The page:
A review of “Hustle & Flow” by Jeanne Aufmuth

 

Stars: ***

Rating: R for language, sexuality and violence

Run Time: 1 hour, 54 minutes

 

 

A strident but effective vibe pervades every frame of this gritty and contemporary rags-to-riches fable.

Outsized dreams haunt the daily existence of cooler-than-thou Memphis hustler DJay (Terrence Howard) who wields a vicious attitude while tending to a fiery stable of women of the night.  Deep in his troubled soul DJay knows he was meant to contribute by means of a powerful artistic voice screaming to be heard.

Call it the Saturday Night Fever of rap.  A wrong-side-of-the-tracks Rocky.  DJay’s gonna be a contender as he scrabbles his way to his lofty goal of respectable musician, determined to bypass the pain of poverty and the inevitable sting of rejection.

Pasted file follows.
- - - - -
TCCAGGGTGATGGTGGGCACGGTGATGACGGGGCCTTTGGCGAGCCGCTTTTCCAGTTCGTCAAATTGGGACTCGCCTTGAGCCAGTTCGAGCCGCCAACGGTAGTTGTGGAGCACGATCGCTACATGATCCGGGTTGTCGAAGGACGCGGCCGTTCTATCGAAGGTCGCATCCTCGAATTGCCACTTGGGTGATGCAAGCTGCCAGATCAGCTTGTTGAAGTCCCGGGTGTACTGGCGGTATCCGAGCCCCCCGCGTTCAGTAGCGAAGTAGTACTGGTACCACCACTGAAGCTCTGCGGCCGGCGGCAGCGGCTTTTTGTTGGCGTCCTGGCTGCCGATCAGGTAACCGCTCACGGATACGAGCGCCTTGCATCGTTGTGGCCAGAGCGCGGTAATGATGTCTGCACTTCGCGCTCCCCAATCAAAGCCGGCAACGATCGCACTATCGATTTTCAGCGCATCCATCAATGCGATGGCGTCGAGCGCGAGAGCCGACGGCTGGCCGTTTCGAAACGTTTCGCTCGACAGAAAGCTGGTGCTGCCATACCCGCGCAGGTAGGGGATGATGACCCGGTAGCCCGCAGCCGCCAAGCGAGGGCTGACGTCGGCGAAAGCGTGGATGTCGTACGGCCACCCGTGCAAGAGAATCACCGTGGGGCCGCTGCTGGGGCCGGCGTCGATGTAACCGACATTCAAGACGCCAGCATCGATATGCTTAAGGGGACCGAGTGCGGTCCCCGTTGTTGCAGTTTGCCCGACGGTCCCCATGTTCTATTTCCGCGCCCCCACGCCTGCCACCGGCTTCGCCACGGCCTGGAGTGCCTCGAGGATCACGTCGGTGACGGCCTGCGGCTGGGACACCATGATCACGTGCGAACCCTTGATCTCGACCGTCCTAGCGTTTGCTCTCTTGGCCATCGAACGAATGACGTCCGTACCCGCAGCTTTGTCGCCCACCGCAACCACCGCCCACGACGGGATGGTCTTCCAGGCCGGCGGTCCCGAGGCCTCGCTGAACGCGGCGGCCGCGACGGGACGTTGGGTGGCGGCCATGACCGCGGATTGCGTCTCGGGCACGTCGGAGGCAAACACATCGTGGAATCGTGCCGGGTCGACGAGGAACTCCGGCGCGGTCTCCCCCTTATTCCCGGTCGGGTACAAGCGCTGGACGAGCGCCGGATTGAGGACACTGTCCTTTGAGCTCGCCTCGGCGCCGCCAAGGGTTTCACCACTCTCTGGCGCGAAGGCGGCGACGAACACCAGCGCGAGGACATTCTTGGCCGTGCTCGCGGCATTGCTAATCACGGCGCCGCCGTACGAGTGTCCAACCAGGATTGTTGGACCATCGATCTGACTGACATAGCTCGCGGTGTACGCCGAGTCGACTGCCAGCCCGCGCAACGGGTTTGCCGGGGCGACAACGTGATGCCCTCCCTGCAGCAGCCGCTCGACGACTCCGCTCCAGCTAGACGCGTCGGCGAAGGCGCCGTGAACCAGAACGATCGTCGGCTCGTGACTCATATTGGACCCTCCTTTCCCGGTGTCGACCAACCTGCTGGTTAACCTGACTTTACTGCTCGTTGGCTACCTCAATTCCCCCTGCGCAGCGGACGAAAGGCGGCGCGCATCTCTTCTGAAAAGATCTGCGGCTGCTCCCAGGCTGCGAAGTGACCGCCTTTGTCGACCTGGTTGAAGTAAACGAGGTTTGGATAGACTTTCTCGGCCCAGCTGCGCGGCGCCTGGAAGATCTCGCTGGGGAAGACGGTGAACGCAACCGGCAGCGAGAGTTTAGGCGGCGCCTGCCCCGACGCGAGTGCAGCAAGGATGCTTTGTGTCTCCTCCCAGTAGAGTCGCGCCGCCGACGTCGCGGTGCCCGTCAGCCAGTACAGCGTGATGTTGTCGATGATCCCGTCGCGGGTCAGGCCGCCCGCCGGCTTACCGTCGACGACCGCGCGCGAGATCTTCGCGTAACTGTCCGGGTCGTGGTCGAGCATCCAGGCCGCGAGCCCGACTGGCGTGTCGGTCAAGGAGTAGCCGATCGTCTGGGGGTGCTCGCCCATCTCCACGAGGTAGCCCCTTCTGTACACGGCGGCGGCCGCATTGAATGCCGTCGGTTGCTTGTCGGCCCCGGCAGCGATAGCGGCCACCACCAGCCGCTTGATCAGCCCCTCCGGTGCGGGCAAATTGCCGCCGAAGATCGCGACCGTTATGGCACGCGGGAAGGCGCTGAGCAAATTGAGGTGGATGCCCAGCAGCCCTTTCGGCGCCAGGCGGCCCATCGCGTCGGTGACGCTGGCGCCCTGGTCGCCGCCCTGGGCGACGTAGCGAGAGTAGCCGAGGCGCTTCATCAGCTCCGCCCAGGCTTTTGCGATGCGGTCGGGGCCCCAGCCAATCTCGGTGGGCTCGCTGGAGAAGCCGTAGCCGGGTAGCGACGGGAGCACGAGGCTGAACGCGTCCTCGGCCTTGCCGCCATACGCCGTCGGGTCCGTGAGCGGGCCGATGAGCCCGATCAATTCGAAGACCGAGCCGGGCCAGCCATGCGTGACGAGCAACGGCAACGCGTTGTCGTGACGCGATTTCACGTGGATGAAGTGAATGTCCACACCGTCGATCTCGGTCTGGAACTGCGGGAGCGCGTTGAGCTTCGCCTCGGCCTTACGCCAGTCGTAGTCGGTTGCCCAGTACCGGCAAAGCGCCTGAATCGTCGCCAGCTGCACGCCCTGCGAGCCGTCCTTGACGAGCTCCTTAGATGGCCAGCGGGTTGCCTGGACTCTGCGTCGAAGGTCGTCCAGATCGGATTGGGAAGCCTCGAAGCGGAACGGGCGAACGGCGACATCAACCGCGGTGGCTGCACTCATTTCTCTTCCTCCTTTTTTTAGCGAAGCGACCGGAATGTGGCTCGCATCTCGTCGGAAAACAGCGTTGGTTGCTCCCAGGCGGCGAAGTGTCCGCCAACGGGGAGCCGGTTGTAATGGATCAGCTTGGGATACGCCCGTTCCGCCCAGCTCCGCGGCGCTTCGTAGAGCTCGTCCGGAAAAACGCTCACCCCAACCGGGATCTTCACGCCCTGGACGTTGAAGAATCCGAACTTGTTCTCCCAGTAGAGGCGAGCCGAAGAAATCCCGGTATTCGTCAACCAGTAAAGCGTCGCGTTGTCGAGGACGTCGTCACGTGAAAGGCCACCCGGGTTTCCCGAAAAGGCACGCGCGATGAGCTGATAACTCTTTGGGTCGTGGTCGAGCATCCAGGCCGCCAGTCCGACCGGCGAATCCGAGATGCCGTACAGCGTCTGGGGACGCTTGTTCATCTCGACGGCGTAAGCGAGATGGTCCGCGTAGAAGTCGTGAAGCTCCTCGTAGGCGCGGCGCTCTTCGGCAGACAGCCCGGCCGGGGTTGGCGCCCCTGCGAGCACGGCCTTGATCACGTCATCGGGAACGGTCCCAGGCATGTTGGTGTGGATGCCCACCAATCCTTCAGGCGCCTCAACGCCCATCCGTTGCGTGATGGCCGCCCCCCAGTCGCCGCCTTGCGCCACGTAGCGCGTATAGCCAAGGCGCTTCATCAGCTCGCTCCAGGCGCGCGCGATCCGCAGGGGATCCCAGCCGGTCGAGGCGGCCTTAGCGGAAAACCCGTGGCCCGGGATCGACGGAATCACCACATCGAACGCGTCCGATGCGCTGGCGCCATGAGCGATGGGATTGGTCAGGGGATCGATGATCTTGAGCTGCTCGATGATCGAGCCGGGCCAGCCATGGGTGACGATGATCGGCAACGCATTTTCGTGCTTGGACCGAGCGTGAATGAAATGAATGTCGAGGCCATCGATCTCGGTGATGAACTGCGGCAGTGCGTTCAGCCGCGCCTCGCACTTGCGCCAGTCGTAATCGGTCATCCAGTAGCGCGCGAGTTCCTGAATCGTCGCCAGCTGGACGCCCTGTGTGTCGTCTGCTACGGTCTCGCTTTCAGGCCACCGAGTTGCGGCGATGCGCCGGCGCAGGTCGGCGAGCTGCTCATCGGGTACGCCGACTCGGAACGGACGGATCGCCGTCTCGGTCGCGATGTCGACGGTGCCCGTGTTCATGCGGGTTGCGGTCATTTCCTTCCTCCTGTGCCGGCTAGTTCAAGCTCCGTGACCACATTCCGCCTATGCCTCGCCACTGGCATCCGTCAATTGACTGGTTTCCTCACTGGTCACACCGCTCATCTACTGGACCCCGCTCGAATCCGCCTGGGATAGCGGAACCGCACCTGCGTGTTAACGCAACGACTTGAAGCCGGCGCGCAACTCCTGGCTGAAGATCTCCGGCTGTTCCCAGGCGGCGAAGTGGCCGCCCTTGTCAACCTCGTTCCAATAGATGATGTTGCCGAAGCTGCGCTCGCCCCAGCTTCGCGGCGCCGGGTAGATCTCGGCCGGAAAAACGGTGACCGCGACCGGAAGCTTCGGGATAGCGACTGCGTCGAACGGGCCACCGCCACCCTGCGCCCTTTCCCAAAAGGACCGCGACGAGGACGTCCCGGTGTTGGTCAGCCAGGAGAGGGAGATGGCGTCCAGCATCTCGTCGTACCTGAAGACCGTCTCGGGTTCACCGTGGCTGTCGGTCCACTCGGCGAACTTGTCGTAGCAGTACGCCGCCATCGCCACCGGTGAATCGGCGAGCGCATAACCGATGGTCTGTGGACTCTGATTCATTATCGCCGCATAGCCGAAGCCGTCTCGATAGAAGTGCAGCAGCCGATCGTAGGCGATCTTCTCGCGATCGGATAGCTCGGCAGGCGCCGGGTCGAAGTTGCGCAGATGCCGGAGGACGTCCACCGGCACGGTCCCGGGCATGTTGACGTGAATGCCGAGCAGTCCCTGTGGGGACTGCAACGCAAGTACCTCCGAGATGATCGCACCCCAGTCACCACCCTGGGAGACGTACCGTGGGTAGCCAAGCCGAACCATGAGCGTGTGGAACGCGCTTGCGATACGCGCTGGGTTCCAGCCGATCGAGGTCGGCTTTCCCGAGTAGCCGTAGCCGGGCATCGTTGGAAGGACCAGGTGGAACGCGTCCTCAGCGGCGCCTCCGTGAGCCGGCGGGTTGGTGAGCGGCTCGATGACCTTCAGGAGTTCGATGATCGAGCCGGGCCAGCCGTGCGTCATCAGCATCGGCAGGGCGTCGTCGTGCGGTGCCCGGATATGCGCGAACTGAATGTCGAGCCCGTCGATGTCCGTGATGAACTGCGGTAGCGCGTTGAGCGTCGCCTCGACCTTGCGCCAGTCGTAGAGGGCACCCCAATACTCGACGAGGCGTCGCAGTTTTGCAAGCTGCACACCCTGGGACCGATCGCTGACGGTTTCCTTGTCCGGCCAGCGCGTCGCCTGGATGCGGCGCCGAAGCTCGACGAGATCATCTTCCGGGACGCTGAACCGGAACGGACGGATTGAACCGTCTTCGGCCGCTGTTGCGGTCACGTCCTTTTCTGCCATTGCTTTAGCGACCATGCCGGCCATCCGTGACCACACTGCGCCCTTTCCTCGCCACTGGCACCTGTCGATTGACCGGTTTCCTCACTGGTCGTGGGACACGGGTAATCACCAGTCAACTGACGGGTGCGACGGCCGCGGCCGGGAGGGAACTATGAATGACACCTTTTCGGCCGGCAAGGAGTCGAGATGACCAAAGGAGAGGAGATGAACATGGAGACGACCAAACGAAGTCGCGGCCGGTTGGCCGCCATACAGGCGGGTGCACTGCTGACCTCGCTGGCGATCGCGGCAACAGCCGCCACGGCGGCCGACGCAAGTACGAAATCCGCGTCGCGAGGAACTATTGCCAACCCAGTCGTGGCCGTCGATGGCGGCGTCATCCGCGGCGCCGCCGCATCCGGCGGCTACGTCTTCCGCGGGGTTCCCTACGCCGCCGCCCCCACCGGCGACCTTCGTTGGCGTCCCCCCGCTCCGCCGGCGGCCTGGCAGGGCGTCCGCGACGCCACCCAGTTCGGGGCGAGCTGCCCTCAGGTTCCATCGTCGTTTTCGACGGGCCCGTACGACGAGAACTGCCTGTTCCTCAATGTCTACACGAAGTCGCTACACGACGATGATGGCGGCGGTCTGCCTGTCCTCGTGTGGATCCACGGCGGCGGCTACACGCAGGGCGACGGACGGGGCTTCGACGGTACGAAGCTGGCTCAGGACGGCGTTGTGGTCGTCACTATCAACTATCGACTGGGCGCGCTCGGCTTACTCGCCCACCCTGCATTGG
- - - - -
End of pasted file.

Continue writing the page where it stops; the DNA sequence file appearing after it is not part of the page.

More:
Hustle’s central flaw is its anti-sympathy card; grandiose dreams aside it’s difficult to drum up the appropriate empathy for a guy who sells women’s bodies for fifty bucks a crack. 

Spare narrative is thin on originality but the performances raise this coarse drama to unexpected heights, in particular that of the smoldering and underrated Howard (Crash) who is long overdue for his own close-up.

Smaller roles are equally refreshing – Anthony Andrews’ bumbling producer, Taraji P. Henson as DJay’s emotionally oppressed lady love and Ludacris as local-boy-made-bling and the focus of DJay’s burgeoning obsession.

A stark street savvy jockeys for screen time with an overwhelming aura of futility and funk.  Rendering writer/director Craig Brewer’s ambitious low-budgeter undeniably watchable.